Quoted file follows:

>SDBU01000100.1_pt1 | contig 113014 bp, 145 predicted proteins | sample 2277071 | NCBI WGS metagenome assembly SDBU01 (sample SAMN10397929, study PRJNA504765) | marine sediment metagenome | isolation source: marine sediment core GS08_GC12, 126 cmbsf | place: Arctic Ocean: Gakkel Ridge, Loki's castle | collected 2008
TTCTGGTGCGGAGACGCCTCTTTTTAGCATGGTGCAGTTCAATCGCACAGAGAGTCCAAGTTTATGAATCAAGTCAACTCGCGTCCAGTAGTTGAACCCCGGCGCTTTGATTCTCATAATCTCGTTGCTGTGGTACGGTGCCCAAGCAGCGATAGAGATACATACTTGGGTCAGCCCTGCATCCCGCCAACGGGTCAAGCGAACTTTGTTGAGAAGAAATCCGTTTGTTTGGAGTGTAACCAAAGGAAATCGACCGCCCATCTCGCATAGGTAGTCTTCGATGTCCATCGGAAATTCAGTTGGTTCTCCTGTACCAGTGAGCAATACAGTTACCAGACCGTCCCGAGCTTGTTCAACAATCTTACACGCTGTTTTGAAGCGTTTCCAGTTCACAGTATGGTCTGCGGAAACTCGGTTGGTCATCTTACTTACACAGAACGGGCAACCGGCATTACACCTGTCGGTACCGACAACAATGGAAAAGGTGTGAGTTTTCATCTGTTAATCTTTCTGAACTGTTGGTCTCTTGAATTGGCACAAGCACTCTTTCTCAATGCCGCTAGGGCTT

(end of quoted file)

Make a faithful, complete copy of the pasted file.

>SDBU01000100.1_pt1 | contig 113014 bp, 145 predicted proteins | sample 2277071 | NCBI WGS metagenome assembly SDBU01 (sample SAMN10397929, study PRJNA504765) | marine sediment metagenome | isolation source: marine sediment core GS08_GC12, 126 cmbsf | place: Arctic Ocean: Gakkel Ridge, Loki's castle | collected 2008
TTCTGGTGCGGAGACGCCTCTTTTTAGCATGGTGCAGTTCAATCGCACAGAGAGTCCAAGTTTATGAATCAAGTCAACTCGCGTCCAGTAGTTGAACCCCGGCGCTTTGATTCTCATAATCTCGTTGCTGTGGTACGGTGCCCAAGCAGCGATAGAGATACATACTTGGGTCAGCCCTGCATCCCGCCAACGGGTCAAGCGAACTTTGTTGAGAAGAAATCCGTTTGTTTGGAGTGTAACCAAAGGAAATCGACCGCCCATCTCGCATAGGTAGTCTTCGATGTCCATCGGAAATTCAGTTGGTTCTCCTGTACCAGTGAGCAATACAGTTACCAGACCGTCCCGAGCTTGTTCAACAATCTTACACGCTGTTTTGAAGCGTTTCCAGTTCACAGTATGGTCTGCGGAAACTCGGTTGGTCATCTTACTTACACAGAACGGGCAACCGGCATTACACCTGTCGGTACCGACAACAATGGAAAAGGTGTGAGTTTTCATCTGTTAATCTTTCTGAACTGTTGGTCTCTTGAATTGGCACAAGCACTCTTTCTCAATGCCGCTAGGGCTT